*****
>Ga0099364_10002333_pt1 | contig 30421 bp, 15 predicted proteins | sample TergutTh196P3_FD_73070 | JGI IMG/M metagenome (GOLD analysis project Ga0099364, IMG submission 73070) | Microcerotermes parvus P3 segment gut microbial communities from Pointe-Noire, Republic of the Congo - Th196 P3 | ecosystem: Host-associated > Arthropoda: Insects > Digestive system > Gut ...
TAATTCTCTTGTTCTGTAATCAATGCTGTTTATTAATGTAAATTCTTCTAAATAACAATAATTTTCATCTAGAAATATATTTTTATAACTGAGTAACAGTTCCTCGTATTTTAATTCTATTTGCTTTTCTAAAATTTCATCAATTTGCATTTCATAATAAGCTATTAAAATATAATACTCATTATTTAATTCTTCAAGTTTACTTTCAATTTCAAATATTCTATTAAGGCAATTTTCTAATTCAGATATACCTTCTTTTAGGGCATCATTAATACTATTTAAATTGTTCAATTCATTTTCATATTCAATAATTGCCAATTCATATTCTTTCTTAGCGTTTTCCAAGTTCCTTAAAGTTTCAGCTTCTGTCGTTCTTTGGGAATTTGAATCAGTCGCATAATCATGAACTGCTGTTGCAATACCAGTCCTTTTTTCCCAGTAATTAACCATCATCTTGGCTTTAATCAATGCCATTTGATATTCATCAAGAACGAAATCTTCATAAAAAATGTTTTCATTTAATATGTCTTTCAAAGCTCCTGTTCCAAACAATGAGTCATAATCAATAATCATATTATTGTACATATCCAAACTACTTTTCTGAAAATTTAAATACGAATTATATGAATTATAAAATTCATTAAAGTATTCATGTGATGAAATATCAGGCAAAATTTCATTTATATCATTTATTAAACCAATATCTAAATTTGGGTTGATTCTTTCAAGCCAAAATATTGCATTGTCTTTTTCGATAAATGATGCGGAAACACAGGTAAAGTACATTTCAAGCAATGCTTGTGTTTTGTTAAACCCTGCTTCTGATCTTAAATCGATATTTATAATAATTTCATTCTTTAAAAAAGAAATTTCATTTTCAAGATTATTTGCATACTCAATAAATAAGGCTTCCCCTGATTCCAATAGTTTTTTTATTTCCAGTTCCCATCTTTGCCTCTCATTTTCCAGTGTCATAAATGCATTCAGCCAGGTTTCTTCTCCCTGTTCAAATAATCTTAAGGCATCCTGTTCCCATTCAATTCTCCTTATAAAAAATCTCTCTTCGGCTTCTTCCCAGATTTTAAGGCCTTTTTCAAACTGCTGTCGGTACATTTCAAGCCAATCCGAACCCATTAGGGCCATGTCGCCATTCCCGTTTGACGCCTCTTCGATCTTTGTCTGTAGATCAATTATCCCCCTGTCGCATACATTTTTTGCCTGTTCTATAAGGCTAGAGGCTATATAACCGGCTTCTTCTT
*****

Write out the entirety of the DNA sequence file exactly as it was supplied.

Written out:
>Ga0099364_10002333_pt1 | contig 30421 bp, 15 predicted proteins | sample TergutTh196P3_FD_73070 | JGI IMG/M metagenome (GOLD analysis project Ga0099364, IMG submission 73070) | Microcerotermes parvus P3 segment gut microbial communities from Pointe-Noire, Republic of the Congo - Th196 P3 | ecosystem: Host-associated > Arthropoda: Insects > Digestive system > Gut ...
TAATTCTCTTGTTCTGTAATCAATGCTGTTTATTAATGTAAATTCTTCTAAATAACAATAATTTTCATCTAGAAATATATTTTTATAACTGAGTAACAGTTCCTCGTATTTTAATTCTATTTGCTTTTCTAAAATTTCATCAATTTGCATTTCATAATAAGCTATTAAAATATAATACTCATTATTTAATTCTTCAAGTTTACTTTCAATTTCAAATATTCTATTAAGGCAATTTTCTAATTCAGATATACCTTCTTTTAGGGCATCATTAATACTATTTAAATTGTTCAATTCATTTTCATATTCAATAATTGCCAATTCATATTCTTTCTTAGCGTTTTCCAAGTTCCTTAAAGTTTCAGCTTCTGTCGTTCTTTGGGAATTTGAATCAGTCGCATAATCATGAACTGCTGTTGCAATACCAGTCCTTTTTTCCCAGTAATTAACCATCATCTTGGCTTTAATCAATGCCATTTGATATTCATCAAGAACGAAATCTTCATAAAAAATGTTTTCATTTAATATGTCTTTCAAAGCTCCTGTTCCAAACAATGAGTCATAATCAATAATCATATTATTGTACATATCCAAACTACTTTTCTGAAAATTTAAATACGAATTATATGAATTATAAAATTCATTAAAGTATTCATGTGATGAAATATCAGGCAAAATTTCATTTATATCATTTATTAAACCAATATCTAAATTTGGGTTGATTCTTTCAAGCCAAAATATTGCATTGTCTTTTTCGATAAATGATGCGGAAACACAGGTAAAGTACATTTCAAGCAATGCTTGTGTTTTGTTAAACCCTGCTTCTGATCTTAAATCGATATTTATAATAATTTCATTCTTTAAAAAAGAAATTTCATTTTCAAGATTATTTGCATACTCAATAAATAAGGCTTCCCCTGATTCCAATAGTTTTTTTATTTCCAGTTCCCATCTTTGCCTCTCATTTTCCAGTGTCATAAATGCATTCAGCCAGGTTTCTTCTCCCTGTTCAAATAATCTTAAGGCATCCTGTTCCCATTCAATTCTCCTTATAAAAAATCTCTCTTCGGCTTCTTCCCAGATTTTAAGGCCTTTTTCAAACTGCTGTCGGTACATTTCAAGCCAATCCGAACCCATTAGGGCCATGTCGCCATTCCCGTTTGACGCCTCTTCGATCTTTGTCTGTAGATCAATTATCCCCCTGTCGCATACATTTTTTGCCTGTTCTATAAGGCTAGAGGCTATATAACCGGCTTCTTCTT